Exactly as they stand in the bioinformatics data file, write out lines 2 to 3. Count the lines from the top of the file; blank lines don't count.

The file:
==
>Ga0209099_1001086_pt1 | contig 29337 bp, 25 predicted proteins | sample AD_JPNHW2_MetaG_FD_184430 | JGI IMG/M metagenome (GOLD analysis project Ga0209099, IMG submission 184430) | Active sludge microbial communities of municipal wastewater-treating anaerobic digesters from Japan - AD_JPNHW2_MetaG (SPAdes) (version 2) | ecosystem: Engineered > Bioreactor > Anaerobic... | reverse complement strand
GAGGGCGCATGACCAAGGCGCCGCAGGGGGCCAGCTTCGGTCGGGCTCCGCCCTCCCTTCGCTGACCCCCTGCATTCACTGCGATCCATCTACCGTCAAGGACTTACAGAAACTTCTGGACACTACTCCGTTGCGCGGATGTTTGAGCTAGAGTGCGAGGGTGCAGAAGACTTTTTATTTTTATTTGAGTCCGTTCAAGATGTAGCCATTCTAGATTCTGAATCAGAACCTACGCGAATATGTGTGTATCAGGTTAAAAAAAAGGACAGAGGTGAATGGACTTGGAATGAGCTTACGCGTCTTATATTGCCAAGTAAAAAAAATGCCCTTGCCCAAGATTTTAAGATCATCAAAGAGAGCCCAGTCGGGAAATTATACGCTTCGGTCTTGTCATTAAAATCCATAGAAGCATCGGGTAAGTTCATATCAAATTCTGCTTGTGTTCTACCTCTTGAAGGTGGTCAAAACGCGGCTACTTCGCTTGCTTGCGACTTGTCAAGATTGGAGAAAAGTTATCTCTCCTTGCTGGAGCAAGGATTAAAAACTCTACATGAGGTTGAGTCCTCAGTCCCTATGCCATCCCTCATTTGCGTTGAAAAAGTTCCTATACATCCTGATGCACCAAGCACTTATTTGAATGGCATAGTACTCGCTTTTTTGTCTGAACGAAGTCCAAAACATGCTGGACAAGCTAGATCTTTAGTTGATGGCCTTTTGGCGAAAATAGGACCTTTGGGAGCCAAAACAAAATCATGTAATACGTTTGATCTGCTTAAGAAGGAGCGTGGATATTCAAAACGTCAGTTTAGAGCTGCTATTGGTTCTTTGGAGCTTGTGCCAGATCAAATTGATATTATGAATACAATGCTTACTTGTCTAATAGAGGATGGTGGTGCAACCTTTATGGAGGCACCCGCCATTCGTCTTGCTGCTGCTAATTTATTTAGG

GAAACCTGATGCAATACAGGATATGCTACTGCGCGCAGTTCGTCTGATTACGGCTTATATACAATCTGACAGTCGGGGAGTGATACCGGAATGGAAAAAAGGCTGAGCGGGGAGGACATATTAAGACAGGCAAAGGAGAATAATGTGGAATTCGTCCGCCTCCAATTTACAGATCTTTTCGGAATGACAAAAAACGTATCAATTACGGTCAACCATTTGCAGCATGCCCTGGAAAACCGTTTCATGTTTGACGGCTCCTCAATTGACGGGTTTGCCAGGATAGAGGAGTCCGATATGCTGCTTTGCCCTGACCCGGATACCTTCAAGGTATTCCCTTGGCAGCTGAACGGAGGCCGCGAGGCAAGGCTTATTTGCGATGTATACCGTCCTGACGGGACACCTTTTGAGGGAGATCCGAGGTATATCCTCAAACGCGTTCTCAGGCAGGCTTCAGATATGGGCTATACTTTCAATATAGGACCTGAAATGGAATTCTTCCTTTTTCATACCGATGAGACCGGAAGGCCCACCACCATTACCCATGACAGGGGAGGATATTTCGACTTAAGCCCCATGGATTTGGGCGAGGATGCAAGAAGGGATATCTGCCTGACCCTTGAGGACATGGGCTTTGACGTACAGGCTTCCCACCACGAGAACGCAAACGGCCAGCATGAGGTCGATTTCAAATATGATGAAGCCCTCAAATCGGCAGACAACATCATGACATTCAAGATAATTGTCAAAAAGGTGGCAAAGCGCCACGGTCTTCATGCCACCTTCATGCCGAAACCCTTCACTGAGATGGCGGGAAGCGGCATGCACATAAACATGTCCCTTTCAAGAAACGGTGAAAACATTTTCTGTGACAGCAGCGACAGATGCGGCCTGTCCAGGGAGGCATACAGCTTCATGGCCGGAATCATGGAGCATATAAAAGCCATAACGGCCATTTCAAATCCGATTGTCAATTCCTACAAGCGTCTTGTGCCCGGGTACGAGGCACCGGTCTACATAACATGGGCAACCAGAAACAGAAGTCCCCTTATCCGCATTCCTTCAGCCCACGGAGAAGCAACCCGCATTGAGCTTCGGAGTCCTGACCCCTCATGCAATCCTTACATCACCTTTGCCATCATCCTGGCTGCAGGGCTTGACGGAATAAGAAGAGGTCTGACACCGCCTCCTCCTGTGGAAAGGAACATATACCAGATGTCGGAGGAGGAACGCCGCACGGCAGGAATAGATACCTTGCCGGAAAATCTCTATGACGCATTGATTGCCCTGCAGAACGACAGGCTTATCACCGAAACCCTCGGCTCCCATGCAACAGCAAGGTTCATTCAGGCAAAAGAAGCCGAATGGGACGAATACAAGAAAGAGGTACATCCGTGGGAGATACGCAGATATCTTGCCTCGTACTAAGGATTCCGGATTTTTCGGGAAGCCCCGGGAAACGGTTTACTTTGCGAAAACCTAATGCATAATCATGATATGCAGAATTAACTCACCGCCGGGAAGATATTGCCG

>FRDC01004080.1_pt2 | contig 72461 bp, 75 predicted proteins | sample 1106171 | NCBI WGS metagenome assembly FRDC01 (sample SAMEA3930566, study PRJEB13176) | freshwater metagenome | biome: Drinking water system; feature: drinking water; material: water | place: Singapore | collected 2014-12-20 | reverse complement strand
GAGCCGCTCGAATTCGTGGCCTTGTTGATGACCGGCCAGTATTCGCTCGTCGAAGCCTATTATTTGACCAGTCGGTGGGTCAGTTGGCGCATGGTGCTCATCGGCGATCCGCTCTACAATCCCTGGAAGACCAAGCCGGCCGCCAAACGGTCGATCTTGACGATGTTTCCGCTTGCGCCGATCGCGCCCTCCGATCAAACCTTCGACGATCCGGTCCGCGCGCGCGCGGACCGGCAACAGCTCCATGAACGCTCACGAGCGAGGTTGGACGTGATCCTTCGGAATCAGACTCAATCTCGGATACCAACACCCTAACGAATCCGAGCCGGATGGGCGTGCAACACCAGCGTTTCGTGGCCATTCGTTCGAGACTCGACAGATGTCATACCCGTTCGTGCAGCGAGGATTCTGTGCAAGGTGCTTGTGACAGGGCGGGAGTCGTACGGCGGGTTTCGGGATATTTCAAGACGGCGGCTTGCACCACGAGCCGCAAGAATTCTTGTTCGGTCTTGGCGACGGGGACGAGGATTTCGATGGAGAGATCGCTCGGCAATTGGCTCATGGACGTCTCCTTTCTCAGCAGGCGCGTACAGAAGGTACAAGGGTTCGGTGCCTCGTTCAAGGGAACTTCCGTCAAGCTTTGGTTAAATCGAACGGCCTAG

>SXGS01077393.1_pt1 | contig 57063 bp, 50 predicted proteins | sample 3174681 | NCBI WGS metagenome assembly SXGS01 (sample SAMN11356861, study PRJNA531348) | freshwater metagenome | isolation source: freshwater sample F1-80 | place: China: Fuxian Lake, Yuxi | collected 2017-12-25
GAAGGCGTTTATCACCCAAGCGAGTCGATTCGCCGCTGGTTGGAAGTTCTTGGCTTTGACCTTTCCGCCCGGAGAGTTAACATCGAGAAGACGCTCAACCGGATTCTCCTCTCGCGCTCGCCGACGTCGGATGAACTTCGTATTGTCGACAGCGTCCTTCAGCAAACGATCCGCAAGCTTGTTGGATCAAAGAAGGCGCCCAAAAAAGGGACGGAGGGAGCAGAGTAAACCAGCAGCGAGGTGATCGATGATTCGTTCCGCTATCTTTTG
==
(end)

GAGGGCGCATGACCAAGGCGCCGCAGGGGGCCAGCTTCGGTCGGGCTCCGCCCTCCCTTCGCTGACCCCCTGCATTCACTGCGATCCATCTACCGTCAAGGACTTACAGAAACTTCTGGACACTACTCCGTTGCGCGGATGTTTGAGCTAGAGTGCGAGGGTGCAGAAGACTTTTTATTTTTATTTGAGTCCGTTCAAGATGTAGCCATTCTAGATTCTGAATCAGAACCTACGCGAATATGTGTGTATCAGGTTAAAAAAAAGGACAGAGGTGAATGGACTTGGAATGAGCTTACGCGTCTTATATTGCCAAGTAAAAAAAATGCCCTTGCCCAAGATTTTAAGATCATCAAAGAGAGCCCAGTCGGGAAATTATACGCTTCGGTCTTGTCATTAAAATCCATAGAAGCATCGGGTAAGTTCATATCAAATTCTGCTTGTGTTCTACCTCTTGAAGGTGGTCAAAACGCGGCTACTTCGCTTGCTTGCGACTTGTCAAGATTGGAGAAAAGTTATCTCTCCTTGCTGGAGCAAGGATTAAAAACTCTACATGAGGTTGAGTCCTCAGTCCCTATGCCATCCCTCATTTGCGTTGAAAAAGTTCCTATACATCCTGATGCACCAAGCACTTATTTGAATGGCATAGTACTCGCTTTTTTGTCTGAACGAAGTCCAAAACATGCTGGACAAGCTAGATCTTTAGTTGATGGCCTTTTGGCGAAAATAGGACCTTTGGGAGCCAAAACAAAATCATGTAATACGTTTGATCTGCTTAAGAAGGAGCGTGGATATTCAAAACGTCAGTTTAGAGCTGCTATTGGTTCTTTGGAGCTTGTGCCAGATCAAATTGATATTATGAATACAATGCTTACTTGTCTAATAGAGGATGGTGGTGCAACCTTTATGGAGGCACCCGCCATTCGTCTTGCTGCTGCTAATTTATTTAGG

GAAACCTGATGCAATACAGGATATGCTACTGCGCGCAGTTCGTCTGATTACGGCTTATATACAATCTGACAGTCGGGGAGTGATACCGGAATGGAAAAAAGGCTGAGCGGGGAGGACATATTAAGACAGGCAAAGGAGAATAATGTGGAATTCGTCCGCCTCCAATTTACAGATCTTTTCGGAATGACAAAAAACGTATCAATTACGGTCAACCATTTGCAGCATGCCCTGGAAAACCGTTTCATGTTTGACGGCTCCTCAATTGACGGGTTTGCCAGGATAGAGGAGTCCGATATGCTGCTTTGCCCTGACCCGGATACCTTCAAGGTATTCCCTTGGCAGCTGAACGGAGGCCGCGAGGCAAGGCTTATTTGCGATGTATACCGTCCTGACGGGACACCTTTTGAGGGAGATCCGAGGTATATCCTCAAACGCGTTCTCAGGCAGGCTTCAGATATGGGCTATACTTTCAATATAGGACCTGAAATGGAATTCTTCCTTTTTCATACCGATGAGACCGGAAGGCCCACCACCATTACCCATGACAGGGGAGGATATTTCGACTTAAGCCCCATGGATTTGGGCGAGGATGCAAGAAGGGATATCTGCCTGACCCTTGAGGACATGGGCTTTGACGTACAGGCTTCCCACCACGAGAACGCAAACGGCCAGCATGAGGTCGATTTCAAATATGATGAAGCCCTCAAATCGGCAGACAACATCATGACATTCAAGATAATTGTCAAAAAGGTGGCAAAGCGCCACGGTCTTCATGCCACCTTCATGCCGAAACCCTTCACTGAGATGGCGGGAAGCGGCATGCACATAAACATGTCCCTTTCAAGAAACGGTGAAAACATTTTCTGTGACAGCAGCGACAGATGCGGCCTGTCCAGGGAGGCATACAGCTTCATGGCCGGAATCATGGAGCATATAAAAGCCATAACGGCCATTTCAAATCCGATTGTCAATTCCTACAAGCGTCTTGTGCCCGGGTACGAGGCACCGGTCTACATAACATGGGCAACCAGAAACAGAAGTCCCCTTATCCGCATTCCTTCAGCCCACGGAGAAGCAACCCGCATTGAGCTTCGGAGTCCTGACCCCTCATGCAATCCTTACATCACCTTTGCCATCATCCTGGCTGCAGGGCTTGACGGAATAAGAAGAGGTCTGACACCGCCTCCTCCTGTGGAAAGGAACATATACCAGATGTCGGAGGAGGAACGCCGCACGGCAGGAATAGATACCTTGCCGGAAAATCTCTATGACGCATTGATTGCCCTGCAGAACGACAGGCTTATCACCGAAACCCTCGGCTCCCATGCAACAGCAAGGTTCATTCAGGCAAAAGAAGCCGAATGGGACGAATACAAGAAAGAGGTACATCCGTGGGAGATACGCAGATATCTTGCCTCGTACTAAGGATTCCGGATTTTTCGGGAAGCCCCGGGAAACGGTTTACTTTGCGAAAACCTAATGCATAATCATGATATGCAGAATTAACTCACCGCCGGGAAGATATTGCCG